Debates around the tension between traditionalist and progressive education methods, the political implications of education, comparisons between international education systems, and the influence of media, industry and local communities on children's education raged continuously throughout the module. My students now have to unpick all of this. They need to make sense of it. They will struggle, and they will agonise about what to put in their 5000 word assignments, and what to leave out. They have already learnt a lot. But their biggest lesson will come when they attempt to follow one particular line of reasoning, only to realise that there are multiple layers of explanation, a whole host of lines of reasoning and an entire spectrum of ways of understanding the business of learning. I wish them every success and hope their heads hurt just a little bit more as they try to make sense of all this.

Photos by Steve Wheeler

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Visions and values #EEVV351 by Steve Wheeler is licensed under a Creative Commons Attribution-NonCommercial-ShareAlike 3.0 Unported License.

Comments

Jenny Mackness said…
Many thanks for sharing this. This sounds like a fascinating module and coming from a teaching and teacher training background I would definitely be interested in a live web streamed event. My experience is that children are easily capable within a scaffolded environment of defining their own curriculum. But I found myself wondering about your students. Do they have opportunities to determine their own curriculum?
Steve Wheeler said…
Interesting question Jenny. The strict answer is no - they don't have the opportunity to determine their own curriculum, which is defined by the tutors. Having said that, there is great latitude for each student to determine their own pathway through the curriculum we provide, because it is not prescriptive. This module for example, enables each student to decide what is important for them to study to be able to answer the essay question. Many play to their strengths and build on these, some drawing from previous studies in politics, the arts, or economics, humanities, psychology or sociology for example.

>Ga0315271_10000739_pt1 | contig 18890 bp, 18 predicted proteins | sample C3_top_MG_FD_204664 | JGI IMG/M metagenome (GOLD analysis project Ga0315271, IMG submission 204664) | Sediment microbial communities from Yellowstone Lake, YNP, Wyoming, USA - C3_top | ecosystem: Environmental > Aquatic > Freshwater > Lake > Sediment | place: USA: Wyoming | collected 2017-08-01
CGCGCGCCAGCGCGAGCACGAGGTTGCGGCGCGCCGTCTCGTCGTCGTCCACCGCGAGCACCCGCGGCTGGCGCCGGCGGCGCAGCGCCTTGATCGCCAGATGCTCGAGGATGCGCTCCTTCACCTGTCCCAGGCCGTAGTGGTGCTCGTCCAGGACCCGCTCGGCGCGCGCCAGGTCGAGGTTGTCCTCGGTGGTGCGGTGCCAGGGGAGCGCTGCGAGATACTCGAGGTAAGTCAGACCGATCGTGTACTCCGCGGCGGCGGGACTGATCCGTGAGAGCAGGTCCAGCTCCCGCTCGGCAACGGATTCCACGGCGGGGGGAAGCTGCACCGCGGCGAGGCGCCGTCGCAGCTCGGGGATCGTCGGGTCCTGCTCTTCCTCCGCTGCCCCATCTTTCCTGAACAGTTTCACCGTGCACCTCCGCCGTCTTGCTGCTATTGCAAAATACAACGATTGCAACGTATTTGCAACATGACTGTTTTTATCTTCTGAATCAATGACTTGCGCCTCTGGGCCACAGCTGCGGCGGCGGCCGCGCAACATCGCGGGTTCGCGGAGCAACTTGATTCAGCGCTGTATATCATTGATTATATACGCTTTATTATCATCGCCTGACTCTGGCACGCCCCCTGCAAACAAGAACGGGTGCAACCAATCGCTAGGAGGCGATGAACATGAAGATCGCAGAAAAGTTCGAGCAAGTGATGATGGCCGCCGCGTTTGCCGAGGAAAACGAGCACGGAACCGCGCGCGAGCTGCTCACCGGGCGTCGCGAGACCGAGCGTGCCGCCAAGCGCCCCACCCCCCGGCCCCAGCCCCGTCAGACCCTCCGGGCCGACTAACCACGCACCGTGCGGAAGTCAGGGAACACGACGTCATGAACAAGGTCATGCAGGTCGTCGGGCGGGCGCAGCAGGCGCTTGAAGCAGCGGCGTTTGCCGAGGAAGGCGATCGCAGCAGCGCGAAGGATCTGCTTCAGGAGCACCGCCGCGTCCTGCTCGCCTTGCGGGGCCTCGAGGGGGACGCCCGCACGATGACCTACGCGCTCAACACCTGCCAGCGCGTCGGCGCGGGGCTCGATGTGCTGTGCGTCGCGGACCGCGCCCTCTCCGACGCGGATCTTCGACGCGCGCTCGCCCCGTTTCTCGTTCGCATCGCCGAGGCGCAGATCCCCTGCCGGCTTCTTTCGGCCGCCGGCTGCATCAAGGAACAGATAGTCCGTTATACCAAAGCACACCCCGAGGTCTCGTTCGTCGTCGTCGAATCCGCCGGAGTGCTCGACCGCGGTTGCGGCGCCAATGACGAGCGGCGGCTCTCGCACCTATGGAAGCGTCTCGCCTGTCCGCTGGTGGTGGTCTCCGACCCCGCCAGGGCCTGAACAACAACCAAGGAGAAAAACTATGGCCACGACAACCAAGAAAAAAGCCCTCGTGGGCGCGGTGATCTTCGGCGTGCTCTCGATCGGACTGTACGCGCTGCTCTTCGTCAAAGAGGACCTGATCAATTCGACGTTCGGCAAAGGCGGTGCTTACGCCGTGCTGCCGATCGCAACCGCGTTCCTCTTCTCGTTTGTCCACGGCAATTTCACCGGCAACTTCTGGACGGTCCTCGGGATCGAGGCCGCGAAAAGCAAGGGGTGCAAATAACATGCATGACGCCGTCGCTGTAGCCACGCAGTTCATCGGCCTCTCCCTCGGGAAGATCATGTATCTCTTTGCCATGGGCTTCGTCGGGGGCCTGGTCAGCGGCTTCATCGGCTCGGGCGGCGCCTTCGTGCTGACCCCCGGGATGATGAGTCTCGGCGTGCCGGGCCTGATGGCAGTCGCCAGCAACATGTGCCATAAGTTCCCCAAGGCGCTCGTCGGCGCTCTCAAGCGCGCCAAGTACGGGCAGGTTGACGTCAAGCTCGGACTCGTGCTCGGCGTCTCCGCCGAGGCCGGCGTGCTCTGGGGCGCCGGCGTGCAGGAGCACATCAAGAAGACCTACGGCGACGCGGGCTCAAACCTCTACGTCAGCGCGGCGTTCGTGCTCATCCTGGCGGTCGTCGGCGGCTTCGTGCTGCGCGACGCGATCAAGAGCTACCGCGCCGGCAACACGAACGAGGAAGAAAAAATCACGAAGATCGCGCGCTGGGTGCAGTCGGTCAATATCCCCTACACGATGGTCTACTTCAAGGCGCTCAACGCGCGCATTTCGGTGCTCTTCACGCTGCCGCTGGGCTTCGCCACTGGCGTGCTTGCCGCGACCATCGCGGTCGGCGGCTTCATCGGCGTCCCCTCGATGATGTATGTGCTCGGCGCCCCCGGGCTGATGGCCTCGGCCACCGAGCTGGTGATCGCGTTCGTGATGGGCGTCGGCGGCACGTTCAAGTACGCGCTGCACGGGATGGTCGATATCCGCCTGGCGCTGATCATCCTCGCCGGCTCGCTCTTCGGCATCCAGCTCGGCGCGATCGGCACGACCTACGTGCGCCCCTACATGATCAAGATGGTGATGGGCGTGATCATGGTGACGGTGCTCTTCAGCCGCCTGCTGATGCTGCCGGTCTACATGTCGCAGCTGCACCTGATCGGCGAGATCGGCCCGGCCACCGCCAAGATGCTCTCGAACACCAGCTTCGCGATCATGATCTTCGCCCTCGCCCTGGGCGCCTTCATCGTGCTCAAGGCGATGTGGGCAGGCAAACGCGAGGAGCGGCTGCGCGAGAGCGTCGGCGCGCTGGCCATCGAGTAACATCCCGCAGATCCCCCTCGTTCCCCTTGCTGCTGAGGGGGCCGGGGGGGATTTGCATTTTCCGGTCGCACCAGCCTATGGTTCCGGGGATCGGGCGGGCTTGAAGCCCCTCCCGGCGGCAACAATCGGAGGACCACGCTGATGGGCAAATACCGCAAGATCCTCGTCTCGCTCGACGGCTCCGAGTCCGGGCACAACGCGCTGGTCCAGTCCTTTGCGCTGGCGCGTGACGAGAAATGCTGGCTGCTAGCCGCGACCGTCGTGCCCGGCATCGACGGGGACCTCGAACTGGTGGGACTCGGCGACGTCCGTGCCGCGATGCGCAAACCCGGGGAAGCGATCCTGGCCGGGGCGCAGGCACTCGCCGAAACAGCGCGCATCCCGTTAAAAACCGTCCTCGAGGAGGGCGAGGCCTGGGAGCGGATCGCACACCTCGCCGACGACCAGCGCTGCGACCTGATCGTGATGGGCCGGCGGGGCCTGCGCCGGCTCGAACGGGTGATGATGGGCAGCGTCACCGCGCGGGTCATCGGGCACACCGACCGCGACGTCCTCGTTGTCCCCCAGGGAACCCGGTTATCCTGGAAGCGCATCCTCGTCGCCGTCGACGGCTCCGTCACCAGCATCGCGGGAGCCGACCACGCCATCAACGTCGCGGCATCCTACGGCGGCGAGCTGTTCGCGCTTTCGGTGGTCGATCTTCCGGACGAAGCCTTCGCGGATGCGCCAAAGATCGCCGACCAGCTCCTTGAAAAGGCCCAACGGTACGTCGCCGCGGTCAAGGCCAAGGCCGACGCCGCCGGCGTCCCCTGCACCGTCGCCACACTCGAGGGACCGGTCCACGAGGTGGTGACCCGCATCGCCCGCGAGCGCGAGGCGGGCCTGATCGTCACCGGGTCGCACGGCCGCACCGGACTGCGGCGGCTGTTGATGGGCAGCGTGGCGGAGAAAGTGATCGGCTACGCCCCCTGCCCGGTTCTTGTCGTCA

Jenny Mackness said…
Thanks Steve. That's interesting, i.e. the question of how we allow students, within a prescribed curriculum, to determine their own pathways.

Could playing to strengths be equated to 'playing the game'? Of course, when I was a student of course I wanted to work to my strengths, but challenge, although uncomfortable, usually (if not too much) resulted in a better outcome.

I have just today been reading a book chapter by Mark Bonta who describes how he uses role playing games to open up the curriculum and take students into spaces that they could not have anticipated and that might be, at least at times, uncomfortable. He writes (p.62) 'the norms of teaching are suspended to allow the unpredictable to occur'. I'm not sure if this equates to students determining their own curriculum, but it seems to have a flavour of it.

Anyhow the full reference is: Mark Bonta (2013). 'We're Tired of Trees': Machinic University Geography Teaching After Deleuze. In Deleuze and Education. Edited by Inna Semetsky and Diana Masny. Edinburgh University Press.

I am interested in how students can take control of the curriculum, but within an environment in which their vulnerability is recognized. It seems to me that if students can experience this for themselves, they will have a better understanding of what this might mean for their classroom practice and what it means to be a teacher, and will ultimately affect the learning experience of the children they teach, hopefully in positive ways.